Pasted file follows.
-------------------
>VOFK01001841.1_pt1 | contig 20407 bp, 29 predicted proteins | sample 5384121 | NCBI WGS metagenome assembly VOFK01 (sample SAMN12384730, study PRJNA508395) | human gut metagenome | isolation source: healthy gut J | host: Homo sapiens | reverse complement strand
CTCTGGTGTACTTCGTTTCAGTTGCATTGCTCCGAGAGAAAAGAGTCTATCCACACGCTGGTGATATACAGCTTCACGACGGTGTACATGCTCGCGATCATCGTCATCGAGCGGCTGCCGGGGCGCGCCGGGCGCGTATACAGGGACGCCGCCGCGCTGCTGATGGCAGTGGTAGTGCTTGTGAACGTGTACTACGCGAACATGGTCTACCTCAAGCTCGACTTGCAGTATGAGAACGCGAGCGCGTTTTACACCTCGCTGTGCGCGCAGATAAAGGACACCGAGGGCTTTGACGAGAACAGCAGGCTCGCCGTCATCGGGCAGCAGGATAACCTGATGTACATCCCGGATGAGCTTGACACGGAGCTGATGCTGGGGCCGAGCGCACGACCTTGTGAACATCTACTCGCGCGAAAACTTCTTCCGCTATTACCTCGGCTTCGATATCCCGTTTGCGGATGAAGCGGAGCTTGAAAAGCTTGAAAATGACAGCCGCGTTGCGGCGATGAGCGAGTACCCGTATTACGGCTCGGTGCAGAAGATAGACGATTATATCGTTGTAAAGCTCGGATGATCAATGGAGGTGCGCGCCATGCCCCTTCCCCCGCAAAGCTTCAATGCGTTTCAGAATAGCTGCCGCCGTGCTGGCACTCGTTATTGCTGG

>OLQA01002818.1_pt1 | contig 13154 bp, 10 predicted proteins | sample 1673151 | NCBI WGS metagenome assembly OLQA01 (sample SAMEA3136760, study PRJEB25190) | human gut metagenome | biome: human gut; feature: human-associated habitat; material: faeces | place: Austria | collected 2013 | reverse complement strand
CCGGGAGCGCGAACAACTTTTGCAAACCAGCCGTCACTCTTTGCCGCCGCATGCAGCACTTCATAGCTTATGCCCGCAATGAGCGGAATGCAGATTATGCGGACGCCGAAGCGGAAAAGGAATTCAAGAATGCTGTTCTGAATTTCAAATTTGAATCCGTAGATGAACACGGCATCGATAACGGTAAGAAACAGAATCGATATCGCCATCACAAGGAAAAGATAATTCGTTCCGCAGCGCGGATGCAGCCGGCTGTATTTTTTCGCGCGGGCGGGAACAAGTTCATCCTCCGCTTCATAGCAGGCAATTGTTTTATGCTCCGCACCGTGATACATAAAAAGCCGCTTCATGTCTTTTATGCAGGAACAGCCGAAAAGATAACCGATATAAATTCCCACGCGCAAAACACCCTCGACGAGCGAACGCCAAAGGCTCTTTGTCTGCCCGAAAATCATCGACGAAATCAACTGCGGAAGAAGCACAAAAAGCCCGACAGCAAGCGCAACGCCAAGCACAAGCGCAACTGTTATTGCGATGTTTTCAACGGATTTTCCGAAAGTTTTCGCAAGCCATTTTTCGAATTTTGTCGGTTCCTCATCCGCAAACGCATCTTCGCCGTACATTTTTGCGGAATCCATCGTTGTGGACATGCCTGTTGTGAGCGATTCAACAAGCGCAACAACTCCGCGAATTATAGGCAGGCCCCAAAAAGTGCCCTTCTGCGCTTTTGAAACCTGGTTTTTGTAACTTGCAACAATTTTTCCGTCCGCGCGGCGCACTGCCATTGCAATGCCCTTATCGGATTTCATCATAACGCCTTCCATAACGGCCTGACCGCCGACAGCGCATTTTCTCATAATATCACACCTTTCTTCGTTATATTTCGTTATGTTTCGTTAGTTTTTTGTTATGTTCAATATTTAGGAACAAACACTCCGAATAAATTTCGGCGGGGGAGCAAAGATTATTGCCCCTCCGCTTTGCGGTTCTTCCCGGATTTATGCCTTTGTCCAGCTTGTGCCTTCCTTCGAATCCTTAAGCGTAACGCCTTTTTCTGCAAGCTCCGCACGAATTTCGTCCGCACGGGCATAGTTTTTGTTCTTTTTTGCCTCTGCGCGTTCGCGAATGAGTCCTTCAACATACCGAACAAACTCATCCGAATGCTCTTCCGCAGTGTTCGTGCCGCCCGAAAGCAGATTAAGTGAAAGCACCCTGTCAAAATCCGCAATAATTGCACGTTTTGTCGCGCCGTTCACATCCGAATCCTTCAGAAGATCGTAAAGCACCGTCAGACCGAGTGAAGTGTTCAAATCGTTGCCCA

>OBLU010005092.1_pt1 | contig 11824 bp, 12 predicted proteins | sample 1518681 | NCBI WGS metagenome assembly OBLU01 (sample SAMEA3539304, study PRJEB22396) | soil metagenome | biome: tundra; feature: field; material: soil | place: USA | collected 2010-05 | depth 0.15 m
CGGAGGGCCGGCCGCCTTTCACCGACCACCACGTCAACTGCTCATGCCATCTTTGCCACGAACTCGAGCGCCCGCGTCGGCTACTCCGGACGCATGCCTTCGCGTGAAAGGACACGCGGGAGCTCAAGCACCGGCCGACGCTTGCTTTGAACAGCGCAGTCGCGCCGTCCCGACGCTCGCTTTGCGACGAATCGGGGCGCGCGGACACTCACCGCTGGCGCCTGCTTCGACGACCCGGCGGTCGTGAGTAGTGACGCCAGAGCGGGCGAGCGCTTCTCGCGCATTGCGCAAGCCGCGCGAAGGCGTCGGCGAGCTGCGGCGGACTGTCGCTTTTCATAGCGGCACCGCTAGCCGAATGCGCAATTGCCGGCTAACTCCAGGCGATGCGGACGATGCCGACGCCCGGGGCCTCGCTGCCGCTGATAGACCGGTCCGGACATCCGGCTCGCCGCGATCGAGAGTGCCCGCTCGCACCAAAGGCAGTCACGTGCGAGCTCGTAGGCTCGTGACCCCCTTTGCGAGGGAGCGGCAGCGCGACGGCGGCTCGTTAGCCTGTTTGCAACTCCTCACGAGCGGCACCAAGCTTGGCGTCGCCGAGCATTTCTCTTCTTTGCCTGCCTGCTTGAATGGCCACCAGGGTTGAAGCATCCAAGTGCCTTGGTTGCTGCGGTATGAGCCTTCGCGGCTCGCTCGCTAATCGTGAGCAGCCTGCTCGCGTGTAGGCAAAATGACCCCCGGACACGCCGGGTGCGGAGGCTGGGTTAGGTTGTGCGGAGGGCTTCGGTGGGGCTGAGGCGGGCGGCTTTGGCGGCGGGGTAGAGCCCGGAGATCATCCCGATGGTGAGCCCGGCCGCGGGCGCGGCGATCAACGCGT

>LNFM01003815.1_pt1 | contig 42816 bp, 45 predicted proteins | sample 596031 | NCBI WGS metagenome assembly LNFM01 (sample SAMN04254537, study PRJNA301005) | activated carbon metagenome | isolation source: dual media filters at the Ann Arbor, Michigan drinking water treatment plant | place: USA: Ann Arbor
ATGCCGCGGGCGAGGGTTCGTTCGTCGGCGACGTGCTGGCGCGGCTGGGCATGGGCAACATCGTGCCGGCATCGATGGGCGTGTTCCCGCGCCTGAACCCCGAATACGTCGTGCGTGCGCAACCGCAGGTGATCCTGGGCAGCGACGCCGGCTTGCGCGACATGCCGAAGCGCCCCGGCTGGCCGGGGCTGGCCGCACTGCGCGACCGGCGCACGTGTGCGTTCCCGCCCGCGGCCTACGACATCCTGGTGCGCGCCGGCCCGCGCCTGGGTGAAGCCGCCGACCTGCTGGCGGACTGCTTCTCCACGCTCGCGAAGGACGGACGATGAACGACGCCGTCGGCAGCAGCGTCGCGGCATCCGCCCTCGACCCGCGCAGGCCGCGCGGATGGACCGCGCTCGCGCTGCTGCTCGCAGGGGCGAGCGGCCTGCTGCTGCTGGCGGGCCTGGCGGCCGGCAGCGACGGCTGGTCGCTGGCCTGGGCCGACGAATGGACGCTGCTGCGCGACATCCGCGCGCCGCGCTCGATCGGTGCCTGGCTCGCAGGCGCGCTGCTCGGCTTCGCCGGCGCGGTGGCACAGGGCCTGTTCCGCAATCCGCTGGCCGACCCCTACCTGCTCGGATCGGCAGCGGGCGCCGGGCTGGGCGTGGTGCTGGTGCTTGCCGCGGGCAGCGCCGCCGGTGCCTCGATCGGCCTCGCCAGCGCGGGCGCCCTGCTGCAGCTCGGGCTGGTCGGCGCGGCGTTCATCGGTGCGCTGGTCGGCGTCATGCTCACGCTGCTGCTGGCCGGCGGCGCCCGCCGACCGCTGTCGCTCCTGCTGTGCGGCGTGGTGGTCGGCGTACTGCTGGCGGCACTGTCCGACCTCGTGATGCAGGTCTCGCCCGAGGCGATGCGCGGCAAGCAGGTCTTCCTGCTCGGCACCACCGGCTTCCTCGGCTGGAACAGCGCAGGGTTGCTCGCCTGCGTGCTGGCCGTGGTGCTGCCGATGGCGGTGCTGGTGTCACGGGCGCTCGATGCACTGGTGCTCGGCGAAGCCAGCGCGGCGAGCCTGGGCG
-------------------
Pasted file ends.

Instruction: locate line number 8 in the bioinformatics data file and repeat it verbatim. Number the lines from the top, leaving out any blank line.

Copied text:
ATGCCGCGGGCGAGGGTTCGTTCGTCGGCGACGTGCTGGCGCGGCTGGGCATGGGCAACATCGTGCCGGCATCGATGGGCGTGTTCCCGCGCCTGAACCCCGAATACGTCGTGCGTGCGCAACCGCAGGTGATCCTGGGCAGCGACGCCGGCTTGCGCGACATGCCGAAGCGCCCCGGCTGGCCGGGGCTGGCCGCACTGCGCGACCGGCGCACGTGTGCGTTCCCGCCCGCGGCCTACGACATCCTGGTGCGCGCCGGCCCGCGCCTGGGTGAAGCCGCCGACCTGCTGGCGGACTGCTTCTCCACGCTCGCGAAGGACGGACGATGAACGACGCCGTCGGCAGCAGCGTCGCGGCATCCGCCCTCGACCCGCGCAGGCCGCGCGGATGGACCGCGCTCGCGCTGCTGCTCGCAGGGGCGAGCGGCCTGCTGCTGCTGGCGGGCCTGGCGGCCGGCAGCGACGGCTGGTCGCTGGCCTGGGCCGACGAATGGACGCTGCTGCGCGACATCCGCGCGCCGCGCTCGATCGGTGCCTGGCTCGCAGGCGCGCTGCTCGGCTTCGCCGGCGCGGTGGCACAGGGCCTGTTCCGCAATCCGCTGGCCGACCCCTACCTGCTCGGATCGGCAGCGGGCGCCGGGCTGGGCGTGGTGCTGGTGCTTGCCGCGGGCAGCGCCGCCGGTGCCTCGATCGGCCTCGCCAGCGCGGGCGCCCTGCTGCAGCTCGGGCTGGTCGGCGCGGCGTTCATCGGTGCGCTGGTCGGCGTCATGCTCACGCTGCTGCTGGCCGGCGGCGCCCGCCGACCGCTGTCGCTCCTGCTGTGCGGCGTGGTGGTCGGCGTACTGCTGGCGGCACTGTCCGACCTCGTGATGCAGGTCTCGCCCGAGGCGATGCGCGGCAAGCAGGTCTTCCTGCTCGGCACCACCGGCTTCCTCGGCTGGAACAGCGCAGGGTTGCTCGCCTGCGTGCTGGCCGTGGTGCTGCCGATGGCGGTGCTGGTGTCACGGGCGCTCGATGCACTGGTGCTCGGCGAAGCCAGCGCGGCGAGCCTGGGCG